Getting a degree in philosophy is a waste of time. To understand this perspective, it is necessary to make several assumptions. First, a person capable of obtaining a degree in philosophy is capable of obtaining a degree in a different field. Second, the person in question is not independently wealthy.
Taking those two assumptions, we can analyze the following thought experiment:
Pretend you are a prospective philosophy major. Break down the requirements for a philosophy degree into its components parts. One part will be a general education requirement that is mandated for all university degrees. Another part will be the requirements specific to the philosophy degree. Since every degree candidate, regardless of major, would be required to take the general education component, we can ignore it for the sake of our analysis.
Examining the philosophy specific-requirements, we can presume that these consist of philosophy courses centered around themes like “Modern Interpretations of Kant”. A philosophy degree would be granted to a student who took the requisite number of philosophy courses. Getting a philosophy degree would require you to take classes like “Modern Interpretations of Kant”. You would read books (presumably about Kant), attend classes, and discuss the material. A professor or graduate student would direct your thoughts and conversation and use exams or papers to ensure you were putting forth adequate effort, but you would learn primarily from your own time spent reading and pondering the material.
Now assume, in lieu of obtaining a degree in philosophy, you dedicate time to reading the modern interpretations of Kant and discussing them with fellow amateur-philosophers in a weekly discussion group. You read the same books and articles and same the same amount of time in discussion. You spend less time overall on philosophy due to the absence of mandated classes, exams, and papers.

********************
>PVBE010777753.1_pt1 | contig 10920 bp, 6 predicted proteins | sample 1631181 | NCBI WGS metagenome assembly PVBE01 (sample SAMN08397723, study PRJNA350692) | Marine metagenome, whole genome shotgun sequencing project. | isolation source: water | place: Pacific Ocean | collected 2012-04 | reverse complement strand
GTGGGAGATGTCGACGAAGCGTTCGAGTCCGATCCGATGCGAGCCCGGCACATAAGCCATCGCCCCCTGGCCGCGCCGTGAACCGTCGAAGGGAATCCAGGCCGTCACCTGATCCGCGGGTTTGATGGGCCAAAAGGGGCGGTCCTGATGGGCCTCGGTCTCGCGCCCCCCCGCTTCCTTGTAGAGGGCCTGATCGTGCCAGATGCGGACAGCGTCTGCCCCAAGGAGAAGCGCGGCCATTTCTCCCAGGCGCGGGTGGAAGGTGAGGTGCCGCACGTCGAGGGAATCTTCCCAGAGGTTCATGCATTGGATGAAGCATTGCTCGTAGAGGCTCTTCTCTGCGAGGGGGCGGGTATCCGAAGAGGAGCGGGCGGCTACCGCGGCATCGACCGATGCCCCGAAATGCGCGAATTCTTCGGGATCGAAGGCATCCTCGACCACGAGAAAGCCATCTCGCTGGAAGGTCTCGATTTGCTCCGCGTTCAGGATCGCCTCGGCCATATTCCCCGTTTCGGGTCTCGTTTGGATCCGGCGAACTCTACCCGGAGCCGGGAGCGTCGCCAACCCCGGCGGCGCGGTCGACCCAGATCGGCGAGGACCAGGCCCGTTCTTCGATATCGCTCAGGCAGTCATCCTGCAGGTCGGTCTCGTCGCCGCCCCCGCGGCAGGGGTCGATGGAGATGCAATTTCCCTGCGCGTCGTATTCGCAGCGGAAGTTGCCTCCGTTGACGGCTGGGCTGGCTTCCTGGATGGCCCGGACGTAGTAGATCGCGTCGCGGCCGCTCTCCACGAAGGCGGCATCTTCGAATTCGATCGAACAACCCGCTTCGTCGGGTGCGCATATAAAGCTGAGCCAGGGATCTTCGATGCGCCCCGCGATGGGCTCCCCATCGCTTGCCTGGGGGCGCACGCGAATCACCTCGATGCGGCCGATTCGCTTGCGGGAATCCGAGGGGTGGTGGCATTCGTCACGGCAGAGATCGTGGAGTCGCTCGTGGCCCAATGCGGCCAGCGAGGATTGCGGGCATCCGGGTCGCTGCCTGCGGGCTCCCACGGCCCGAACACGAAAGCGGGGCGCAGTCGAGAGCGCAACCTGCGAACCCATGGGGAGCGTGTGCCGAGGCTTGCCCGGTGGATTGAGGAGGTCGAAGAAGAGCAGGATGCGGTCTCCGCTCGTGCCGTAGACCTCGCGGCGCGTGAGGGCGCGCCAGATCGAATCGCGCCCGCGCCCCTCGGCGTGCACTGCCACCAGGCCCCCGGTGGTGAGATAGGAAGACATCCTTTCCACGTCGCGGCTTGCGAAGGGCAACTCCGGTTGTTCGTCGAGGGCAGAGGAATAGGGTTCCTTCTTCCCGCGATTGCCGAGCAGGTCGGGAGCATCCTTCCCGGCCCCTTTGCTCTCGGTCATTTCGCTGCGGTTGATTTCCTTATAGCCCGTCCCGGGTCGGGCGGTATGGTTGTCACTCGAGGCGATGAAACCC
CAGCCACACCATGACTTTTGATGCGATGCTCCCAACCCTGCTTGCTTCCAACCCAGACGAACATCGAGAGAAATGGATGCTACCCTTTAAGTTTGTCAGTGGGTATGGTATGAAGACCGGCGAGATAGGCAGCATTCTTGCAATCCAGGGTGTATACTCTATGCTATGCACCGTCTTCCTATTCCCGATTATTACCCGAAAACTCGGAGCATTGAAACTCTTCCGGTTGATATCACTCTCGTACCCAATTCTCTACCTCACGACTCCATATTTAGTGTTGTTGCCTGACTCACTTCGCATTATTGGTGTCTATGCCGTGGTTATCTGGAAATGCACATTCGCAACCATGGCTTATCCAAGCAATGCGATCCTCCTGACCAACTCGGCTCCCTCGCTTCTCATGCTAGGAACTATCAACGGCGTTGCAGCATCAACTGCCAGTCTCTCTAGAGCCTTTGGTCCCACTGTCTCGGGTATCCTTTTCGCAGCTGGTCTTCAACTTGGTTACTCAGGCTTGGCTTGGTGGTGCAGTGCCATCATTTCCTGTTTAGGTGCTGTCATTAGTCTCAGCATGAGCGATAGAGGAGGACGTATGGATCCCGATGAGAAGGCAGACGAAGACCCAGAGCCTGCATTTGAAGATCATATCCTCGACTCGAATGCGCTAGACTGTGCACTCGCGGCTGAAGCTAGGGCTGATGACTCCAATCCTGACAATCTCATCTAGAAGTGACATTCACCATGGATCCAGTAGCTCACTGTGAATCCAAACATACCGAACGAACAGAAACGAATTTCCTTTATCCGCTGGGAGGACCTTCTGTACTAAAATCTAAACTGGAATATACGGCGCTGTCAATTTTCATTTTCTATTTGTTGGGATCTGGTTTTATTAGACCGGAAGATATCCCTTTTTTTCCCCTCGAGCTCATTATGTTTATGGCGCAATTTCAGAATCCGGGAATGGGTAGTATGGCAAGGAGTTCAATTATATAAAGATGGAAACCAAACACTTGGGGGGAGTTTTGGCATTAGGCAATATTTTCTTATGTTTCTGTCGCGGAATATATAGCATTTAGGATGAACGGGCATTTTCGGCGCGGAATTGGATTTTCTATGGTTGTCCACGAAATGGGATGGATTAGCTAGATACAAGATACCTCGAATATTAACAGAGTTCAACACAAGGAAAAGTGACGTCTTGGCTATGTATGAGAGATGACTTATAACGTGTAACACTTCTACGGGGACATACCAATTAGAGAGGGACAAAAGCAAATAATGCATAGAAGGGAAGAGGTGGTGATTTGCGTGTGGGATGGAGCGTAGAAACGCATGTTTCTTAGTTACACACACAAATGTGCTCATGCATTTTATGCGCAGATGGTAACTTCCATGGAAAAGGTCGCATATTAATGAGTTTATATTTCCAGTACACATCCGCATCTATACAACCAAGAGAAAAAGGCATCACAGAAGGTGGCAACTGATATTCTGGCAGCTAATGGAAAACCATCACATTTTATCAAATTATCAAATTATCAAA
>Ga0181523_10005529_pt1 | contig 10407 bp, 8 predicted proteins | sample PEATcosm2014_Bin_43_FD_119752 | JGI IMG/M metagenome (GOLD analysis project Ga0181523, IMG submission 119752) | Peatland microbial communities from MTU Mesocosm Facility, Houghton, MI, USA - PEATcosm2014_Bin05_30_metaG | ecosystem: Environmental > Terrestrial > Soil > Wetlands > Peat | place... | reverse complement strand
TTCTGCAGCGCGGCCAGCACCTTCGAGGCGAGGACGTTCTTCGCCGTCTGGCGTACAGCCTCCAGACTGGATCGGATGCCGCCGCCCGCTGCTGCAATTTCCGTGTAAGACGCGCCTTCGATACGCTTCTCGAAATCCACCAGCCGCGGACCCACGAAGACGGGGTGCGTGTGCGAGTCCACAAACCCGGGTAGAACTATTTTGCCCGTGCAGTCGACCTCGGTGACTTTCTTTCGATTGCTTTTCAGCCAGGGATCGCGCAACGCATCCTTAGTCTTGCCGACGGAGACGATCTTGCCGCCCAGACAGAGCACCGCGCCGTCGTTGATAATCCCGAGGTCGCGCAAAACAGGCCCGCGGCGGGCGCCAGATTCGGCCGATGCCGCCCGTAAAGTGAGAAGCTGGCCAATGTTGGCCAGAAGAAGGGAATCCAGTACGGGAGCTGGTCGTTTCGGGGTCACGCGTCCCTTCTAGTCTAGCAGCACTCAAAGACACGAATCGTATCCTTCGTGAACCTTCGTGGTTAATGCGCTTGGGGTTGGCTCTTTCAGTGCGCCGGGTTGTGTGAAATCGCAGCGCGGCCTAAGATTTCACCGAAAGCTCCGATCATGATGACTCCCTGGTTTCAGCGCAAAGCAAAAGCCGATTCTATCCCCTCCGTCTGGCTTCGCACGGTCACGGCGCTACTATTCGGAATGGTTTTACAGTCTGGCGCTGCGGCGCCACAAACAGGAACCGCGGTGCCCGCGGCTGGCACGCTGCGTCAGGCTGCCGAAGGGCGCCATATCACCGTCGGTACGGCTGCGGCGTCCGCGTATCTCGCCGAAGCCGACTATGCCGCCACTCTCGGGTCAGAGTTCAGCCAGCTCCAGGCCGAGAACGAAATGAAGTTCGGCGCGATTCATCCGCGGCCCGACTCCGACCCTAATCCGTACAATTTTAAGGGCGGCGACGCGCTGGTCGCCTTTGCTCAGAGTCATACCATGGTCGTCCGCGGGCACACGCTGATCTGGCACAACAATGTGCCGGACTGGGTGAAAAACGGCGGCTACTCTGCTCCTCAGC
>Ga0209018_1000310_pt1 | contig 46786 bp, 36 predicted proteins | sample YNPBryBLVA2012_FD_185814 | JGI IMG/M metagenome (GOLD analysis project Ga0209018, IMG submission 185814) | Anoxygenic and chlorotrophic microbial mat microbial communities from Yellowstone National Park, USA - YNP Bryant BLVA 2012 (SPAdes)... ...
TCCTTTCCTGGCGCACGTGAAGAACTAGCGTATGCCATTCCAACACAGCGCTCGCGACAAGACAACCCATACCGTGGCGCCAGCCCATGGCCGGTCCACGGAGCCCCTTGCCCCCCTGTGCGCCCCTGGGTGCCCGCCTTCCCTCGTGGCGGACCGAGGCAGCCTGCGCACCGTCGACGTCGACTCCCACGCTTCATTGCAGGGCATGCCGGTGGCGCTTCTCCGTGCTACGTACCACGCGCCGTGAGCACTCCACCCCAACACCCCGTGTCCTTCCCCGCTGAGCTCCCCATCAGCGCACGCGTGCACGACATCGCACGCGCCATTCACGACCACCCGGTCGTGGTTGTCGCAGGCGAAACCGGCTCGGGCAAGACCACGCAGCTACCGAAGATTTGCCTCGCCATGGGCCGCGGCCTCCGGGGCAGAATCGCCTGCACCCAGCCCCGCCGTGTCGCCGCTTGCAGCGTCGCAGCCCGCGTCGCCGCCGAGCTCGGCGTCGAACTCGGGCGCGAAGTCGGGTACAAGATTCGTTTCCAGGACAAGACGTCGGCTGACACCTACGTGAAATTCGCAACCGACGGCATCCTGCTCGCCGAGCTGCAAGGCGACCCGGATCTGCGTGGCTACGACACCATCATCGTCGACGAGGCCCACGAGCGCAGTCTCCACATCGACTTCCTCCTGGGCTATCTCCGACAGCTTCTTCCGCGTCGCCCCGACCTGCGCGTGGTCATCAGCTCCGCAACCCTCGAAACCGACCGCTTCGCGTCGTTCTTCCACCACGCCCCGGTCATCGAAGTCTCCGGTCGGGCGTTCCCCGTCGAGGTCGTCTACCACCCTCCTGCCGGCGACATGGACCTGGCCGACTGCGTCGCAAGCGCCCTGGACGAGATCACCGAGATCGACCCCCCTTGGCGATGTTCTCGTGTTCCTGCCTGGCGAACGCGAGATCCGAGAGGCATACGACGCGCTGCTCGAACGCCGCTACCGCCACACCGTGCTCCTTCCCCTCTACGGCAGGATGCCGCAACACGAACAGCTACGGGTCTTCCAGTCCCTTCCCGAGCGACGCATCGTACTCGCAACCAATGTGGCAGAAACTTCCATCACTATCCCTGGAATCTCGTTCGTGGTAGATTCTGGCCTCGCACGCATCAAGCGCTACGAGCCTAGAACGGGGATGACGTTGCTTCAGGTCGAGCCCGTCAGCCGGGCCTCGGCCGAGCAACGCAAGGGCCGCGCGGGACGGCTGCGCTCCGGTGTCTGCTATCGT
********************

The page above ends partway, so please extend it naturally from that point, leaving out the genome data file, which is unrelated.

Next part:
Would you have gained more from the philosophy-degree path than you would have from your discussion group? If you believe you would have gained a marginal benefit from the degree-seeking path, estimate a value of benefit (call it “X”).
Next, compare the life outcome of a philosophy degree against, for example, an undergraduate degree in accounting. Count the number of jobs a philosophy major would be eligible to obtain upon graduation. Do the same for the accounting major. Which degree would provide a higher probability of employment?
As an aside, a comment argument raised by defenders of philosophy degrees is that such a degree makes you a competitive candidate for graduate schools. While this may be true, the test is whether a philosophy degree makes you more competitive than if you had majored in accounting. Given the same GPA, same test scores, and same background, what graduate programs would prefer the philosophy major to the accounting major? Beyond the handful of openings world-wide for doctoral candidates in philosophy, the answer is likely none.
Finally, compare the value of “X”, as calculated above, against the value of a job. A corporate auditor would be able to discuss Kant on weekends at the local coffee shop. A philosophy major would be serving her the coffee.
It is romantic to believe that a university should be a place of free intellectual expression devoid of any connection to the pitiful real world. In a competitive modern economy, that is an expensive and misguided view.